What is the worst time of year for mosquitoes?

When is the worst time of year for mosquitoes? It’s probably not what you think.

Most people seem to think that summer is the peak time of year for mosquitoes. The hot, muggy summer when everyone is outside seems to fit the narrative of the worst time of year for mosquitoes. People on the beach, in the pool, at a cookout, etc. with these pesky bloodsuckers hanging around comes to mind. People are rejecting them, itching from previous bites and hating mosquitoes more every day. Sounds miserable, right? But it’s not the worst time of year for mosquitoes. Not even remotely.

The worst time of year for mosquitoes is fall. Yes, between late September and early November (depending on when it first freezes), but it’s right around the first day of fall when the worst time of year for mosquitoes begins.

How can it be? They don’t seem to be that annoying… but maybe it’s because you’re not out as much. Once school starts each year, outdoor activities seem to slow down. People aren’t that close to these buzzing pests this time of year, so how is it worse?

Because fall is the time of year when mosquitoes spread the most diseases.

You rarely hear about West Nile Virus in May. Eastern equine encephalitis does not start until late in the season. If you look at the data from the Centers for Disease Control on mosquito-borne diseases, the incidences increase significantly as fall arrives.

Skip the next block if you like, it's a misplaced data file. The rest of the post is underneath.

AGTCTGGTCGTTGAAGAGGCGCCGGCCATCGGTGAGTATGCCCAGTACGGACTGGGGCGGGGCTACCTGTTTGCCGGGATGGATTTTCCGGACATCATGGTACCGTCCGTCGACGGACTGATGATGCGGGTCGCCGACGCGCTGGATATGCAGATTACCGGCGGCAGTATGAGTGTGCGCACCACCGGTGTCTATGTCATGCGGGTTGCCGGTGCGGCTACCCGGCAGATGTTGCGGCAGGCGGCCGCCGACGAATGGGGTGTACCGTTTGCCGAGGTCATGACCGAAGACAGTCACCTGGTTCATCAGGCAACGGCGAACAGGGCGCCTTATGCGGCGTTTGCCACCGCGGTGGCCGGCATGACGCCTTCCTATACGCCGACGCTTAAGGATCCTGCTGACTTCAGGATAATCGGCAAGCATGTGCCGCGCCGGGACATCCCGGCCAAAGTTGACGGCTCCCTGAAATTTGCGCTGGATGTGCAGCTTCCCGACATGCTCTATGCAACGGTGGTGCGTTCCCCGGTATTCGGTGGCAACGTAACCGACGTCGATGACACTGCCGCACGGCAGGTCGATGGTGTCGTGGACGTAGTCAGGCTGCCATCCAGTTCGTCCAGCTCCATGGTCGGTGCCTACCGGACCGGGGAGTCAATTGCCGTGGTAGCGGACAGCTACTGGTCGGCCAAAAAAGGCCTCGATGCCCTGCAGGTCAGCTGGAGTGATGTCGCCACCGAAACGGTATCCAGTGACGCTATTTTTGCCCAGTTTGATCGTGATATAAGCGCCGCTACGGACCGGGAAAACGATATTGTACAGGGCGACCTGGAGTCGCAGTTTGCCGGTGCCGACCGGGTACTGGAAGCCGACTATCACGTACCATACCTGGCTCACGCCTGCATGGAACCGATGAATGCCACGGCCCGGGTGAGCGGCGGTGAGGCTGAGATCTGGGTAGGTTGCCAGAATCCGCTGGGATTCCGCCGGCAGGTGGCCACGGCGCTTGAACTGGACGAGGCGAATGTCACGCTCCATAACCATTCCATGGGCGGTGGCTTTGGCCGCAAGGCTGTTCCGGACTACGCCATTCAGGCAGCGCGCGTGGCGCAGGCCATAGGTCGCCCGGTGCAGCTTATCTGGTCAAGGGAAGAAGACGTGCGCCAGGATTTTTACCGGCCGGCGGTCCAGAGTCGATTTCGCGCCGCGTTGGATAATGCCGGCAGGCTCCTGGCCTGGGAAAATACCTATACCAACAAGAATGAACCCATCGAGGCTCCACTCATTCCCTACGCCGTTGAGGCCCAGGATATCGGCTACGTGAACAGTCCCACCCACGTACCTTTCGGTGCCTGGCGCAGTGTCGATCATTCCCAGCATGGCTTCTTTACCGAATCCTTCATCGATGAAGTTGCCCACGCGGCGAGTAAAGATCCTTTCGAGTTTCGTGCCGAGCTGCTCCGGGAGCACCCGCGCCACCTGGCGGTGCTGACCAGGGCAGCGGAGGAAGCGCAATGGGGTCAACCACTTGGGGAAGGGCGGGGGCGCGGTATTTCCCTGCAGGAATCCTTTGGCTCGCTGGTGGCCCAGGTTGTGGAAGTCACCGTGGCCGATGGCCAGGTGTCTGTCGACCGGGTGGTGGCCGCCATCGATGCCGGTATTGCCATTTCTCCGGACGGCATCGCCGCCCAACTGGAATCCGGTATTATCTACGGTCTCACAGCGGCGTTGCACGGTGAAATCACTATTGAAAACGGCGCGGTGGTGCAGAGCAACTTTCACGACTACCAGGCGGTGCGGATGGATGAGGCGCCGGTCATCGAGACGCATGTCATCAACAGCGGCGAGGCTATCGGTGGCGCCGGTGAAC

Depending on where you live, the mosquito population varies. Northern climates basically wipe these pests out completely during the winter freeze. Each spring, the new hatchlings are a fresh new batch that have not yet been exposed to disease, therefore they have little to propagate. The further south you live, some mosquitoes may continue to breed during the colder months, but populations are significantly reduced and the spread of disease is minimized.

Once a new crop of skeeters begins to emerge in the spring, the opportunity for disease begins to slowly decline to peak in the fall. Warmer weather creates more standing water, which are the perfect breeding grounds. As time passes, these bloodsuckers migrate to more fertile ground where food sources are abundant. Any place where livestock and animals roam or where people frequently gather is ripe for abundant supplies of blood to suck. The more victims are mosquito bites, the greater the chance of spreading the disease. In other words, if a mosquito bites only you, there is probably no disease. If you get bitten by a mosquito that has fed on 100 other people, the probability of getting sick increases exponentially.

At this time of year, it is imperative to protect yourself and your family from mosquito bites to avoid the diseases they can transmit. Make sure this fall isn’t YOUR worst time of year!

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